Search

Sue Spitulnik

Flash Fiction and personal thoughts

Tag

fruit

A Healthy Snack

The National Day of Calendar tells me there are over 7,500 varieties of apples and over 7.5% of the world’s production comes from the USA. I have had the good fortune to live in two areas of the states that are known for apple growing; New York state and Washington state. There is nothing like driving past the orchards when the blossoms are out in the spring or when the trees are heavy with fruit. The smell is wonderful and the taste buds react instinctively.  Continue reading “A Healthy Snack”

Eat Real

According to the National Day of Calendar, Food Day aims to help people “Eat Real,” which is defined by them as “cutting back on sugar drinks, overly salted packaged foods and fatty, factory-farmed meats in favor of vegetables, fruits, whole grains and sustainably raised protein.” Continue reading “Eat Real”

Good Anytime

I really like waffles, but the fact I like most foods is no secret. Waffles are a very versatile food. You can have them for breakfast with lots of butter and maple syrup. You can decorate them like the one above and serve sections for dessert at a luncheon or you can have them with chicken fingers for dinner. I haven’t tried the latter one yet, somehow chicken doesn’t go with a waffle in my mind. Continue reading “Good Anytime”

Cold, No Salt

How do you eat your watermelon? There has been quite a lot of discussion on the morning radio show I listen to about whether to eat watermelon with or without salt. Personally I prefer mine cold, no salt. I don’t understand why so many people like to cover the naturally good flavors of so many things by adding salt (like caramels). Continue reading “Cold, No Salt”

Smell Equals Taste

It’s National Strawberry Day. I’m a bit confused why this day falls in February, when strawberries ripen in the summer, but hey, it’s summer someplace. There are “tricks” to buying all sorts of fresh vegetables. The strawberry trick is, if it smells good, it will taste good. Try it next time you are at the grocery store or market.

Have you ever picked fresh strawberries?  The  plants are flush with the ground and one must squat to accomplish the task. When I was a child, it wasn’t so difficult. I wouldn’t even consider it now, as I carry a few extra pounds and have a bad back. We have some wonderful local strawberry farms where you can pick your own. We go when the berries are ripe to have an ice cream sundae, buy berries, and admire the people coming out of the fields with their filled flats and baskets. They always seem to be having a good time.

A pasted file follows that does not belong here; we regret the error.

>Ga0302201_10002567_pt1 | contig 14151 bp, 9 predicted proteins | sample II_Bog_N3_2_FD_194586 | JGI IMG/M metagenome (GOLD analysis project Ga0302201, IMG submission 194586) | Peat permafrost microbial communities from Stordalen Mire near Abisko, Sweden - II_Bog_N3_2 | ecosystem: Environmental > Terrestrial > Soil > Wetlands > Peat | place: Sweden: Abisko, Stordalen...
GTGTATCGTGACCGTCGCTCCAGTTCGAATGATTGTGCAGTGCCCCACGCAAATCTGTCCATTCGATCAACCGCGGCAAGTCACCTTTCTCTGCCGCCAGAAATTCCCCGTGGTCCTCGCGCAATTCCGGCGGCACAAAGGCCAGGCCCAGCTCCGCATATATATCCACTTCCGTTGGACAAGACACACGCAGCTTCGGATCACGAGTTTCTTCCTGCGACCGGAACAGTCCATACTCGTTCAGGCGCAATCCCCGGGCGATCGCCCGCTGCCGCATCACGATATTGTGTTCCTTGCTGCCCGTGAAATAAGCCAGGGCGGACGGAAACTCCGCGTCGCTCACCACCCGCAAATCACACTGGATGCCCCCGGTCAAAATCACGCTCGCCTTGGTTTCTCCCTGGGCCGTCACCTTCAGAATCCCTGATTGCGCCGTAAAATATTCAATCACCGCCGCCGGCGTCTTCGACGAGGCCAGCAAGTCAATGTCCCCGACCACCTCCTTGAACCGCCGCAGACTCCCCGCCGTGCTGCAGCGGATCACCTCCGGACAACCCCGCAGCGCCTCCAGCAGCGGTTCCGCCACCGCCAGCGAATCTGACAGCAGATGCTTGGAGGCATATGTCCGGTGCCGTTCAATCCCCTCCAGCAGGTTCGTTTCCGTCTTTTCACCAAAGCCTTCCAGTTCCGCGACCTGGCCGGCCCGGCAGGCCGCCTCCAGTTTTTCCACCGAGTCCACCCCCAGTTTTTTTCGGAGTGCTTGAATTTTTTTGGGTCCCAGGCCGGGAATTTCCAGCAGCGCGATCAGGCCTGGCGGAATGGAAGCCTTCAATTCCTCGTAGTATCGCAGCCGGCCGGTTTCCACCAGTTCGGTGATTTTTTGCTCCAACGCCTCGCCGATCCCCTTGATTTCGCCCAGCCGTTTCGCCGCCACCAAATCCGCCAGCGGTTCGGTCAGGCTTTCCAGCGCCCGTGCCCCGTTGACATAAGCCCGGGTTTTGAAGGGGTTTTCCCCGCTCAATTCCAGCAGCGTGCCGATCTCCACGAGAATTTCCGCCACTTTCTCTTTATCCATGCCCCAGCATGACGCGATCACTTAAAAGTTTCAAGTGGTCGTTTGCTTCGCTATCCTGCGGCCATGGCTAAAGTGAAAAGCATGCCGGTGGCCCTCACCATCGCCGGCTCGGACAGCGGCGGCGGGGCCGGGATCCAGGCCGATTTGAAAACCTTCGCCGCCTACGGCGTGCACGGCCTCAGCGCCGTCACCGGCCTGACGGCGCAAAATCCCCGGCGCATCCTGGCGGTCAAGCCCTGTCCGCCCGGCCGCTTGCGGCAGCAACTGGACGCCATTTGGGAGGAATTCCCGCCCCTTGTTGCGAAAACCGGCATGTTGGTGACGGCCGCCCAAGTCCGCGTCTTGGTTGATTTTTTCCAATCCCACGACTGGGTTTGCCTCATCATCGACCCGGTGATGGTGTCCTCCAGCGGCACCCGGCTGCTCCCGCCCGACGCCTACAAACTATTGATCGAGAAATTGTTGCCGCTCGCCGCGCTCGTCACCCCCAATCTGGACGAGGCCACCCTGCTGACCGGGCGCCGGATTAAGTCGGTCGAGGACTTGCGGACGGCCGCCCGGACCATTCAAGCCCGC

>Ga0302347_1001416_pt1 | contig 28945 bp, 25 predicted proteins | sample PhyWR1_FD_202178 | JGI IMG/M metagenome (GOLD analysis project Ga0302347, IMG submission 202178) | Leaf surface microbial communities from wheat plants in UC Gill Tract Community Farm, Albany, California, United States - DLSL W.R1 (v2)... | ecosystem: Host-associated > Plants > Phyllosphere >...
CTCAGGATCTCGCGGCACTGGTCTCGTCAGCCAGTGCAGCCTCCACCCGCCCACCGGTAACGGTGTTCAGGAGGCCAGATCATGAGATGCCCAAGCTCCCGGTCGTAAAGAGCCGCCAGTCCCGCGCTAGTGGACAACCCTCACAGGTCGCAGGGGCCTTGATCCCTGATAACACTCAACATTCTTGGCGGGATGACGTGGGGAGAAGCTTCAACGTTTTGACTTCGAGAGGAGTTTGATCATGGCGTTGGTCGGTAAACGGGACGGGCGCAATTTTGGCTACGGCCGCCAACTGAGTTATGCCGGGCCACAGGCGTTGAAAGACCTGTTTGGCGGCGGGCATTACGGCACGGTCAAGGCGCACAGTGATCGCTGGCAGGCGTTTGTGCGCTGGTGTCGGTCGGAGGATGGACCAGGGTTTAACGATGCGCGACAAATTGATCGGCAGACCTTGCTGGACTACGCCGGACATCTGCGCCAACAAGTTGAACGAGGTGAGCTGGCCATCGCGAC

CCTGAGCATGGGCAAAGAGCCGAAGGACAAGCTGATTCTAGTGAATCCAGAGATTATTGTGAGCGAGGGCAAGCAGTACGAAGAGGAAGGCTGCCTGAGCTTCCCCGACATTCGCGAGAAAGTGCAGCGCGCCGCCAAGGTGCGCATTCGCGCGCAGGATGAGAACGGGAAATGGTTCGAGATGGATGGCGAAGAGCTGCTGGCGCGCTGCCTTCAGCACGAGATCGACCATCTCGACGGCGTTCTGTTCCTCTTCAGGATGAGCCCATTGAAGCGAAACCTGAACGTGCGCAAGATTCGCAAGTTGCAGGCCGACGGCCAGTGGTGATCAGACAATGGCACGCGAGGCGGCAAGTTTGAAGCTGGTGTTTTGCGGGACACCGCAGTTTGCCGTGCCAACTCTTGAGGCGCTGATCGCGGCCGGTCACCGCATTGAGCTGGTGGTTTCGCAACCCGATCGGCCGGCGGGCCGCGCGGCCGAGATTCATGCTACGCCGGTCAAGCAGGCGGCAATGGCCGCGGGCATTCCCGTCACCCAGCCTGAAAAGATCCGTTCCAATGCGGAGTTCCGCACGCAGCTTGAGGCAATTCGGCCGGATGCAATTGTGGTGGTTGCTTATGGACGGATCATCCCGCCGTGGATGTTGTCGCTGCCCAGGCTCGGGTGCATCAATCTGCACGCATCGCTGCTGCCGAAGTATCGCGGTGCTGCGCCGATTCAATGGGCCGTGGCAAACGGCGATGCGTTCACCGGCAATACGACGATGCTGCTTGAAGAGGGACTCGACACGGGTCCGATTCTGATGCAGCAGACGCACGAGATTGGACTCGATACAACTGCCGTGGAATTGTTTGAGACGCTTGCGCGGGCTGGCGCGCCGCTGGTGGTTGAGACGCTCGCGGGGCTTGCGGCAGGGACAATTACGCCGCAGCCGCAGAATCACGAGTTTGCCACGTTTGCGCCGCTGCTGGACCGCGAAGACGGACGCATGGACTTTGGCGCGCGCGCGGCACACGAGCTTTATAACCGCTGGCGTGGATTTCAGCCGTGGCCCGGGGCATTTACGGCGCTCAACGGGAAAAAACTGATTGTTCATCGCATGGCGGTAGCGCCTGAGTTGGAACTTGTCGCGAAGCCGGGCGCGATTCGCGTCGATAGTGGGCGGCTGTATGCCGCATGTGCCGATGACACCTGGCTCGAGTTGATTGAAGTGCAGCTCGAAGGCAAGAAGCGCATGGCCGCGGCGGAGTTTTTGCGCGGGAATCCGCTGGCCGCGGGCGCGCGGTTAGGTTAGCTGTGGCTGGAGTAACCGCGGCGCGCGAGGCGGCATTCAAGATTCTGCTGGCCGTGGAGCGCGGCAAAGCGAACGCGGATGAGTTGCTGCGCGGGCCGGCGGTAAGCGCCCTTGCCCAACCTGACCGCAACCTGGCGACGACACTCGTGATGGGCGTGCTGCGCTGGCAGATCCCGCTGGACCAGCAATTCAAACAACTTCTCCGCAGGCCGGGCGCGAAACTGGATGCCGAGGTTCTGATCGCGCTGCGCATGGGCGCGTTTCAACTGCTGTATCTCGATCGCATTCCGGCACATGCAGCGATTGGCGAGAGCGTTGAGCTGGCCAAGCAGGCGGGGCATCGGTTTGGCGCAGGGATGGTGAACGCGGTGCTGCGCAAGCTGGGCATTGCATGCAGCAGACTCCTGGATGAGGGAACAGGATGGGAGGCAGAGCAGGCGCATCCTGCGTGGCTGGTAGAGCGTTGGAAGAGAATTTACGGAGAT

My grandchildren love strawberries as a snack. If I can find ripe ones, there is a bowl on the table to eat before the main family meal is ready. For my husband, at least one strawberry-rhubarb pie a summer is a requirement. Our only regret is the strawberry picking season doesn’t last long enough.

National Trail Mix Day

Have you gone shopping for trail mix lately?  In the super market I use, Wegmans, there are multiple kinds in the nut section, there are different kinds in the bulk food section and there are yet others in the health food section.  So, I leave the definition of trail mix to you.  I have read the first one made was just peanuts and raisins.

I like to take a bag of trail mix when we go on a car trip.  {It used to be motorcycle trip but the husband’s back gave out, and we have had too many close friends get hurt; I’m actually afraid to get on one now days.} The handy snack satisfies all sorts of cravings.  You can pick out just the chocolate when you need a sweet fix, and you can pick out all the cashews at one time, before anyone else gets to the bag.  The little pieces of dried fruit often give a more sour flavor burst if that is what you desire; and all jumbled together sends the taste buds into happy land, plus puts off the “I have to stop to eat!” demand for a while.  It’s a great staple for in the room too, no refrigeration or heating necessary.